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Re: [PATCH v4 3/7] mm: Allow filesystems to defer cmtime updates

To: Andy Lutomirski <luto@xxxxxxxxxxxxxx>
Subject: Re: [PATCH v4 3/7] mm: Allow filesystems to defer cmtime updates
From: Jan Kara <jack@xxxxxxx>
Date: Wed, 4 Sep 2013 21:20:48 +0200
Cc: Jan Kara <jack@xxxxxxx>, "linux-kernel@xxxxxxxxxxxxxxx" <linux-kernel@xxxxxxxxxxxxxxx>, "linux-ext4@xxxxxxxxxxxxxxx" <linux-ext4@xxxxxxxxxxxxxxx>, Dave Chinner <david@xxxxxxxxxxxxx>, Theodore Ts'o <tytso@xxxxxxx>, Dave Hansen <dave.hansen@xxxxxxxxxxxxxxx>, xfs@xxxxxxxxxxx, Tim Chen <tim.c.chen@xxxxxxxxxxxxxxx>, Christoph Hellwig <hch@xxxxxxxxxxxxx>
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In-reply-to: <CALCETrUA653bw3C=XP=Es9UApqsKsDG-UAzuZ=qS1RA1LeoKYw@xxxxxxxxxxxxxx>
References: <cover.1377193658.git.luto@xxxxxxxxxxxxxx> <e1620c8e4909a65e270c8e9590e307c22fd96a44.1377193658.git.luto@xxxxxxxxxxxxxx> <20130904145740.GE3996@xxxxxxxxxxxxx> <CALCETrUA653bw3C=XP=Es9UApqsKsDG-UAzuZ=qS1RA1LeoKYw@xxxxxxxxxxxxxx>
User-agent: Mutt/1.5.21 (2010-09-15)
On Wed 04-09-13 10:54:50, Andy Lutomirski wrote:
> >> @@ -1970,6 +1988,39 @@ int write_one_page(struct page *page, int wait)
> >>  }
> >>  EXPORT_SYMBOL(write_one_page);
> >>
> >> +void mapping_flush_cmtime(struct address_space *mapping)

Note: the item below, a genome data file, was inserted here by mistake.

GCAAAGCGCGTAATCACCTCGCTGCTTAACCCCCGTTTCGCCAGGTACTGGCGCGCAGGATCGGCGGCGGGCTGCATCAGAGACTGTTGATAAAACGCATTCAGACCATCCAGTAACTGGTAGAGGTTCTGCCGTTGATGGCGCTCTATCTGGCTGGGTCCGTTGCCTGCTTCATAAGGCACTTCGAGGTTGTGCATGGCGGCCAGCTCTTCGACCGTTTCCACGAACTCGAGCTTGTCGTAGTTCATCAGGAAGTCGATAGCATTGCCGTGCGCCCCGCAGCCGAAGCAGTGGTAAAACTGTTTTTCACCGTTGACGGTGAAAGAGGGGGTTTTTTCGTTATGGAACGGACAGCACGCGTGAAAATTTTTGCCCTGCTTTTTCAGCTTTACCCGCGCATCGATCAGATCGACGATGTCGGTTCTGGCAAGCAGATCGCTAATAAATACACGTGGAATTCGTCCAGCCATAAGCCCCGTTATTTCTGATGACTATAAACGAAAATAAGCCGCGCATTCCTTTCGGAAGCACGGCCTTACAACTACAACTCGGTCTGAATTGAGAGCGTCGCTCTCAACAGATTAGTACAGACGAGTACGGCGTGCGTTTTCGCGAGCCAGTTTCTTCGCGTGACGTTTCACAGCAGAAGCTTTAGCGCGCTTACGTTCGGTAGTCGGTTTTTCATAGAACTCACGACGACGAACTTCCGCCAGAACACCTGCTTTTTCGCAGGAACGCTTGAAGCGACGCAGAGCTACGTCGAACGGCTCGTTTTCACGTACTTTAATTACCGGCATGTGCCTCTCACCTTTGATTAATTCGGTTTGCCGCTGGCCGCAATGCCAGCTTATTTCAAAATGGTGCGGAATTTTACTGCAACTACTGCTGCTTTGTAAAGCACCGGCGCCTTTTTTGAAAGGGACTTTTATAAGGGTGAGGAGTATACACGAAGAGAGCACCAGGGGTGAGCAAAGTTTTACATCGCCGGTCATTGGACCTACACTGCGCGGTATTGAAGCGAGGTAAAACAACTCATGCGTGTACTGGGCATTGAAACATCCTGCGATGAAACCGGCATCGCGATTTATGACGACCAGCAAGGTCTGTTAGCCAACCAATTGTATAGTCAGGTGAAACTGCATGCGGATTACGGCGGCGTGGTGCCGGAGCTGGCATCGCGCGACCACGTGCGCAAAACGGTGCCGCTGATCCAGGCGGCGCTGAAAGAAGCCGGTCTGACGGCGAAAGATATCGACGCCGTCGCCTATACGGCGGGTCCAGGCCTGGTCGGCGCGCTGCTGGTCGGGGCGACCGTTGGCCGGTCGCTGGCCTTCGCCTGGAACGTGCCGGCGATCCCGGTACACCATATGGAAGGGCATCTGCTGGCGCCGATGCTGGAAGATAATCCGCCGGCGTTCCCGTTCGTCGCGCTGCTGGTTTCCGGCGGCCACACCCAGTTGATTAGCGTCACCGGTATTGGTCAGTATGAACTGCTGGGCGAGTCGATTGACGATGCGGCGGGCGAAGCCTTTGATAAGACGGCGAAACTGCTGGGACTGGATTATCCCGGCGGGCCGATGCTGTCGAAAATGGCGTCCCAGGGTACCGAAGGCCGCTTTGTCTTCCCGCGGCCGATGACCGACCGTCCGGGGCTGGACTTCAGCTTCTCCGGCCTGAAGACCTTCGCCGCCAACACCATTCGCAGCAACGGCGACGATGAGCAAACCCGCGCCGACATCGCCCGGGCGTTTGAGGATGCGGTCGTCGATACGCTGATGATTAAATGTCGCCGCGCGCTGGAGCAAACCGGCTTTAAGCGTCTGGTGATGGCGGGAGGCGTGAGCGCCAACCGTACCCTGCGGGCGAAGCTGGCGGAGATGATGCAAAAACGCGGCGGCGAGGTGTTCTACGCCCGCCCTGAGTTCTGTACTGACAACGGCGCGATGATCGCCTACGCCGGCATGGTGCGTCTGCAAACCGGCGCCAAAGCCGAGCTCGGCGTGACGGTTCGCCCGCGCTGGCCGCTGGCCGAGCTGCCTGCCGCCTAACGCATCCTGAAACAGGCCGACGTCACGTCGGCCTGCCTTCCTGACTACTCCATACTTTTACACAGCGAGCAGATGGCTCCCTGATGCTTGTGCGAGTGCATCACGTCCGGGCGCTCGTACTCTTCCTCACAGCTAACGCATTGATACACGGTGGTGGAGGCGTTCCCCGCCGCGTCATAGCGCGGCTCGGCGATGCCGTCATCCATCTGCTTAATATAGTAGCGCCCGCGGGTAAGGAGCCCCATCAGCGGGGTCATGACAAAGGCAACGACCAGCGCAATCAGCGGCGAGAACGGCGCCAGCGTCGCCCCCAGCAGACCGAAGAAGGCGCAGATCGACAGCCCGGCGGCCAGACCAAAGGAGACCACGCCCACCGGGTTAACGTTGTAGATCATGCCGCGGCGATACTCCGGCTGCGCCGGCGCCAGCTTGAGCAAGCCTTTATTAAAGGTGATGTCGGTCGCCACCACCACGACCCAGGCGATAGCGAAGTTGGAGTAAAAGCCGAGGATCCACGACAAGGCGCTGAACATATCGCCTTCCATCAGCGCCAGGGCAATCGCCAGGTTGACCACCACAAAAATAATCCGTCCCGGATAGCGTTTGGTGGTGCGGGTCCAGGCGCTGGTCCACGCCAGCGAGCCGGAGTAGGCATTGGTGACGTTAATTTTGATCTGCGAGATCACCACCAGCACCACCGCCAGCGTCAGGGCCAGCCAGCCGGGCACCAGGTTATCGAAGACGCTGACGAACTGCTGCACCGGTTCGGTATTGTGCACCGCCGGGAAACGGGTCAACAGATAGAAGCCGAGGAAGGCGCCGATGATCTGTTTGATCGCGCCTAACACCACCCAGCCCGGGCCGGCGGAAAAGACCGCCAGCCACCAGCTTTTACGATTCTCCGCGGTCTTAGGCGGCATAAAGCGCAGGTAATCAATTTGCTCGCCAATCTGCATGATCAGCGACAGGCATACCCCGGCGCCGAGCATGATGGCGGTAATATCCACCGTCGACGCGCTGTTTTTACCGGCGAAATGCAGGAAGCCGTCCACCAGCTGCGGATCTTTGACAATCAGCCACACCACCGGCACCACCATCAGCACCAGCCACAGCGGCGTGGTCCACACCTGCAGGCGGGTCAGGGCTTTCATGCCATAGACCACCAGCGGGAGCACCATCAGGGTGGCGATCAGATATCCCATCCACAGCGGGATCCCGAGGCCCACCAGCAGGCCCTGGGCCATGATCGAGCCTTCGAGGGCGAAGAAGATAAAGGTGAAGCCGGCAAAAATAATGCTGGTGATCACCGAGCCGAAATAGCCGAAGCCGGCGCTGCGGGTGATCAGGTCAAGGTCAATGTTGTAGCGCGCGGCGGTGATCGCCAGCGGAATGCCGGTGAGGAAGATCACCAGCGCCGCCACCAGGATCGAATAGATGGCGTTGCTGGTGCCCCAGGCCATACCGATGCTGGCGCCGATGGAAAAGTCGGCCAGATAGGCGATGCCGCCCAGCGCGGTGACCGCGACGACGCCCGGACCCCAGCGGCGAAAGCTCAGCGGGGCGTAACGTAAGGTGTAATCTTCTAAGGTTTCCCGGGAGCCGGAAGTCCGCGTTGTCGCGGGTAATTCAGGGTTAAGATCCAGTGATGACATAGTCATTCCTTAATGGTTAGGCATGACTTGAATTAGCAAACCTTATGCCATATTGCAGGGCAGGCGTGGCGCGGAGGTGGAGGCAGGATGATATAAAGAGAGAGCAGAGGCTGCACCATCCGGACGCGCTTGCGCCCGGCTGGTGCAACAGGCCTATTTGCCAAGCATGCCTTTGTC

> >> +{
> >> +     if (mapping_test_clear_cmtime(mapping) &&
> >> +         mapping->a_ops->update_cmtime_deferred)
> >> +             mapping->a_ops->update_cmtime_deferred(mapping);
> >> +}
> >> +EXPORT_SYMBOL(mapping_flush_cmtime);
> >   Hum, is there a reason for update_cmtime_deferred() operation? I can
> > hardly imagine anyone will want to do anything else than what
> > inode_update_time_writable() does so why bother? You mention tmpfs & co.
> > don't fit into your scheme well with which I agree so let's just keep
> > file_update_time() in their page_mkwrite() operation. But I don't see a
> > real need for avoiding the deferred cmtime logic...
> 
> I think there might be odd corner cases.  For example, mmap a tmpfs
> file, write it, and unmap it.  Then, an hour later, maybe the system
  If you unmap it then that will handle the update. But if you won't unmap,
you'd get spurious updates of timestamps which would be strange.

> will be under memory pressure and page out the file.  This could
> trigger a surprising time update.  (I'm not sure this can actually
> happen on tmpfs, but maybe it would on some other filesystem.)
> 
> Does this actually matter?  A flag to turn the feature on or off would
> do the trick, but I don't think there's precedent for sticking a flag
> in a_ops.
  Flag in a_ops is ugly. But you can have a flag in 'struct
filesystem_type' which would be reasonable. 

> >> +void mapping_flush_cmtime_nowb(struct address_space *mapping)
> >> +{
> >> +     /*
> >> +      * We get called from munmap and msync.  Both calls can race
> >> +      * with fs freezing.  If the fs is frozen after
> >> +      * mapping_test_clear_cmtime but before the time update, then
> >> +      * sync_filesystem will miss the cmtime update (because we